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Created on July 2, 2014
With the 2014 National Minority Enterprise Development (MED) Week Conference fast approaching, we wanted to take the time and spotlight a past conference honoree to give an insight into the current state and outlook of a two-time MED Week award winning firm.
Metcon, Inc. is a general contracting and construction management firm headquartered in Pembroke, NC with offices in Raleigh, Charlotte, and Columbia, SC. Metcon is certified by the North Carolina Office for Historically Underutilized Businesses as an American Indian-owned general construction business. Founded in 1999, Metcon received the National Minority Construction Firm of the Year award in 2011 and 2013. Below is our interview with Aaron Thomas, the president of Metcon Inc.
Chang: Congratulations on 15 years in business! What are some of the values that have allowed Metcon to grow rapidly into the successful business it is today?
Thomas: Our core values are on-time delivery, diversity and inclusion, environmental sustainability, client satisfaction, quality, safety, and innovation. We have continued to live by these principles throughout our growth and hired individuals that also believe and operate in this fashion.
Chang: Speaking of success, Metcon has received a number of awards in the last few years including awards at MBDA’s MED Week. How has this recognition furthered Metcon’s brand image?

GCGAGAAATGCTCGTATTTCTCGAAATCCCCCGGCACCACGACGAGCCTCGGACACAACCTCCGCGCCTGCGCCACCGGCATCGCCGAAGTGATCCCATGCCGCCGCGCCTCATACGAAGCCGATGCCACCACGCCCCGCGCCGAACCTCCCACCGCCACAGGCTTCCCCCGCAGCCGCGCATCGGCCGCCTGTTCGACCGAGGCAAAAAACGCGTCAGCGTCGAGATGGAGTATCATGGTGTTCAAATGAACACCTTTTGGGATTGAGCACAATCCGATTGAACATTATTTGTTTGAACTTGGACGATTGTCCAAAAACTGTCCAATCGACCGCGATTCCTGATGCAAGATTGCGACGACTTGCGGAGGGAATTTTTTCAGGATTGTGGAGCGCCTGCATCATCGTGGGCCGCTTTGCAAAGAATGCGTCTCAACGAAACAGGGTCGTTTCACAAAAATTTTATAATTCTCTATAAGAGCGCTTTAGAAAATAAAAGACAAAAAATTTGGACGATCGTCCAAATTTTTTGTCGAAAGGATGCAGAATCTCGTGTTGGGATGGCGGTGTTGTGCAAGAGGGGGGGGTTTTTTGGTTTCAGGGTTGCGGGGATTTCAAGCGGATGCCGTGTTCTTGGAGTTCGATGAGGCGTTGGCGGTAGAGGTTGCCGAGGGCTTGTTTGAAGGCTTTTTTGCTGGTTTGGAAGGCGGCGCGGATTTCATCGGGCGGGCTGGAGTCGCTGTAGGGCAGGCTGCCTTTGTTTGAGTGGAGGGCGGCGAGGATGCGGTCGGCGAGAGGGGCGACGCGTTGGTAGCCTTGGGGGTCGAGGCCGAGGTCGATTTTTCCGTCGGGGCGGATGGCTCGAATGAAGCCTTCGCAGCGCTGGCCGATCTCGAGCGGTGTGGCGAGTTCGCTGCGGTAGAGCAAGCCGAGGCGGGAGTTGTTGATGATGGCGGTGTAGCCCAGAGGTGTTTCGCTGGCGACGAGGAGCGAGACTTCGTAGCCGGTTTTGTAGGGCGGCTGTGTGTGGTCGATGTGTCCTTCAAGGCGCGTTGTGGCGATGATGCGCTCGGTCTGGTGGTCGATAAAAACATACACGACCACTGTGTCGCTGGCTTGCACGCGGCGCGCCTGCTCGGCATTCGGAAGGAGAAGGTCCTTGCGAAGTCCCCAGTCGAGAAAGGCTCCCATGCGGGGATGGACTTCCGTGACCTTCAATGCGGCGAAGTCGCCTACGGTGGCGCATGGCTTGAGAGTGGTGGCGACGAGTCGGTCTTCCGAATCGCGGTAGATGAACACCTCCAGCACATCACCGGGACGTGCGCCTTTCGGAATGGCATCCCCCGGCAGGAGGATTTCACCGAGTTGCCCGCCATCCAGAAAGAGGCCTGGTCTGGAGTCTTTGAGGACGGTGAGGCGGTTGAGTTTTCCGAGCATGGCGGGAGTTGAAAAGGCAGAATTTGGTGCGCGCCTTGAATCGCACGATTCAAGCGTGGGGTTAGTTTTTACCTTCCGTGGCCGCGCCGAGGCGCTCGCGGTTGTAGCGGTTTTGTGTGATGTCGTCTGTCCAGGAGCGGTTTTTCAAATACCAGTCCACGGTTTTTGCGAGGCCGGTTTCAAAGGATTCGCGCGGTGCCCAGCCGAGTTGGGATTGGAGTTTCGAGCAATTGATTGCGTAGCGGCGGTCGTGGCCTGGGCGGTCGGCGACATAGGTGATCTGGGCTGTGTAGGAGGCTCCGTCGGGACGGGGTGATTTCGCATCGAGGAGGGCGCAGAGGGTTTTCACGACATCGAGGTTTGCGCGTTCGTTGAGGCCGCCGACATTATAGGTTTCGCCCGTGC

Thomas: Our recognition by MBDA as national minority construction firm of the year has been a huge thing for us. It has enhanced our image and created dialogue for future opportunities.
Created on June 30, 2014
Originally posted at SBA.gov Community
“Government contracting.” “Small business certification.” You’ve heard the phrases before, but what do they really mean? And does it really matter for your small business? Maybe – and maybe not. Let’s cut through all the noise and define these phrases in a meaningful way for your entrepreneurial endeavors.
What is government contracting?
Government contracting is the process that lets you sell your goods or services to the government and its various agencies. The government has a contract, or agreement, with you whereby it purchases what you do or make. And U.S. government agencies buy a lot from small businesses – nearly $100 billion worth of goods and services each year! From market research to janitorial services, if you want to make the government your customer, there’s a good chance there’s a need for what you offer.
Created on June 30, 2014
Candace Shiver, Special Advisor to the National Director of the Minority Business Development Agency
I recently participated in the 2014 Agribusiness and Food World Forum in Cape Town, South Africa from June 17-19. The forum, hosted by the International Food and Agribusiness Management Association and the Corporate Council on Africa, brought together more than 500 business leaders, government officials, industry experts, students, and academia from more than 30 countries.